Clouds help regulate Earth’s temperature. They bring life-giving rain to different regions. All of us at one time or another have looked to the sky and watched the clouds. Clouds can be picturesque; they can also appear menacing, even threatening, suggesting a sudden, perhaps even violent turn in the weather.
How do clouds form?
Put simply, clouds develop out of the process of changing moisture from a gas to liquid.
This occurs through a process called convection. As solar radiation heats the ground and the air immediately above it, the warm air becomes lighter and the flow of air carries this warm air upward. As the air rises, the temperature decreases and so does the amount of water vapor that the air can hold. This vapor rapidly condenses and soon clouds — composed of countless billions of tiny water droplets or ice crystals — result. These droplets are exceedingly small, averaging about 10 microns in diameter (a micron is one-millionth of a meter; ice crystals are much larger but less concentrated). Virtually all types of clouds and precipitation are due to rising air.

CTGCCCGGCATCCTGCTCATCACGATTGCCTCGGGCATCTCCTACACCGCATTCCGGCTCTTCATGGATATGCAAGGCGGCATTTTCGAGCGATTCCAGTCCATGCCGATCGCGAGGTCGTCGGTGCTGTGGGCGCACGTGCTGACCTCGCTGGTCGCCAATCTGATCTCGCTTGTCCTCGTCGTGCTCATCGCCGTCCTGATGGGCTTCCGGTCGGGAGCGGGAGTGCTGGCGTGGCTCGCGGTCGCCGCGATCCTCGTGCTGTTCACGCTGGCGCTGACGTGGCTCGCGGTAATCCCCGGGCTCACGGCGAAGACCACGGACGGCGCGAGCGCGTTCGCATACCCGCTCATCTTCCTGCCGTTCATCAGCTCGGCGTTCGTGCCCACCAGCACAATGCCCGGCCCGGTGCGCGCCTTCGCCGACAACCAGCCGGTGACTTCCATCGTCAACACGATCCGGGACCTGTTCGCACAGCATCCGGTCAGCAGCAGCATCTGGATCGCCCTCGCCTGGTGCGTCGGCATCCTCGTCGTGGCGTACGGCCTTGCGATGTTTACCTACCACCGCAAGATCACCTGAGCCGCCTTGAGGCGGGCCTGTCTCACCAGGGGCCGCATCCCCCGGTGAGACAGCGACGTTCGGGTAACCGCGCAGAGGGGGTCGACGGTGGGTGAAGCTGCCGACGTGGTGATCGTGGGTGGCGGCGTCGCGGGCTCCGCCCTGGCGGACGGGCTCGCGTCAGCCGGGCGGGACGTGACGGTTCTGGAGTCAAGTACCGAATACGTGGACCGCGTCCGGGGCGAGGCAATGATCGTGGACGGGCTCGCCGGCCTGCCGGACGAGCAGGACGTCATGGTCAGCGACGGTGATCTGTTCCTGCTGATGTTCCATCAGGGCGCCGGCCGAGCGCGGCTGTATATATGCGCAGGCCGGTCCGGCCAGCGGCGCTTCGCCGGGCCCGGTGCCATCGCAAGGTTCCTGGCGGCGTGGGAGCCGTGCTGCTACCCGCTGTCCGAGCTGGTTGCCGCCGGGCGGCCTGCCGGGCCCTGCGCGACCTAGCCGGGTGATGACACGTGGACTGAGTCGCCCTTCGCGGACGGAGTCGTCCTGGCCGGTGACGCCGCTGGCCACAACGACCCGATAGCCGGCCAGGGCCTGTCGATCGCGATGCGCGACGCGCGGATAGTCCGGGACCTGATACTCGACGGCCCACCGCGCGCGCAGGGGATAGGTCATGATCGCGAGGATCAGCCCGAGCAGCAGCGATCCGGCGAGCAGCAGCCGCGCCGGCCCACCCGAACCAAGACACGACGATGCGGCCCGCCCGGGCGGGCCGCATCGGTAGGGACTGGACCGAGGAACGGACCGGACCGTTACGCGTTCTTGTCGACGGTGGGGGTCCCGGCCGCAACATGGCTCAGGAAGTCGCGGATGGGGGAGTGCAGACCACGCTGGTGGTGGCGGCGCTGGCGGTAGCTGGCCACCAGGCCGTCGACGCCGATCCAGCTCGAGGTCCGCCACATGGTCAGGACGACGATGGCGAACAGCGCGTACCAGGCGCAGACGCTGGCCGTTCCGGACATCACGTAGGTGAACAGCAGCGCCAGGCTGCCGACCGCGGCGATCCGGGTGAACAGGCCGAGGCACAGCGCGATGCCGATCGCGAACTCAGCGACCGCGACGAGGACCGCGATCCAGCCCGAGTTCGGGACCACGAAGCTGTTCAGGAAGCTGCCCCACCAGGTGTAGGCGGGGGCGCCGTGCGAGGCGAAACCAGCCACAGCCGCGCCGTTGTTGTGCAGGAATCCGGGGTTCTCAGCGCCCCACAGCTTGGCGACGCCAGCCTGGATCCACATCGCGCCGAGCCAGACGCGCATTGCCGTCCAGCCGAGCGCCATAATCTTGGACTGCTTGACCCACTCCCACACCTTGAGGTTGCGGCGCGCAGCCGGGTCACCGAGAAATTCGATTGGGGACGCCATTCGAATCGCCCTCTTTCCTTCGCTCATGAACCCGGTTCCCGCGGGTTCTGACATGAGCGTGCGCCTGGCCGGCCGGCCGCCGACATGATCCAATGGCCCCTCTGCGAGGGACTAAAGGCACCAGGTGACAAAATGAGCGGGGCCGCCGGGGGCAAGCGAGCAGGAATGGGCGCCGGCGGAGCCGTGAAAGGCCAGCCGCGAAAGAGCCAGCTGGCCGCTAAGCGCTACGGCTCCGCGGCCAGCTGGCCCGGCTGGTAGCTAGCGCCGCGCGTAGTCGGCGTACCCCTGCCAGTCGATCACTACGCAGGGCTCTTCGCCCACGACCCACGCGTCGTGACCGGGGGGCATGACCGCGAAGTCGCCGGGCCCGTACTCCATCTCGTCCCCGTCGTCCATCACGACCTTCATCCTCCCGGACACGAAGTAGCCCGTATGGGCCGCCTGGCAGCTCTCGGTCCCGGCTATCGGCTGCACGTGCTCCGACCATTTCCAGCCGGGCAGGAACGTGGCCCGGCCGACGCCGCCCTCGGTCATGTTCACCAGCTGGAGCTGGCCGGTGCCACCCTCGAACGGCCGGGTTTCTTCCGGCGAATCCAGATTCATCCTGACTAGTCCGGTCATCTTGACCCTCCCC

Three types of clouds
The name of a cloud may describe its appearance. Cloud classifications were devised in the early 19th century by an Englishman named Luke Howard who classified clouds using Latin words. Clouds form in three basic patterns:
- Cirrus, from cirro, meaning curly or fibrous
- Stratus, from strato, suggesting sheets or layers
- Cumulus, from cumulo, indicating heaped or piled
By combining other terms, a number of different cloud combinations can be described. The Latin word for shower is nimbus. So the technical term for describing the cloud associated with thunderstorms is cumulonimbus. Adding to the list of Latin suffixes and prefixes, we encounter terms like fracto (referring to broken or fractured) and lenticularis (lens-shaped).
Clouds are also distinguished by the heights above ground level at which they form.
High clouds: Cirrus, cirrostratus and cirrocumulus clouds are delicate wispy clouds that are located at altitudes above 20,000 feet and composed of ice crystals, because at such altitudes temperatures are perpetually below freezing.
Middle clouds: Altostratus, altocumulus and nimbostratus clouds are typically found between 6,000 and 20,000 feet above the ground.
Low clouds: Stratus, cumulus and stratocumulus clouds are based at altitudes of 6,000 feet or lower.
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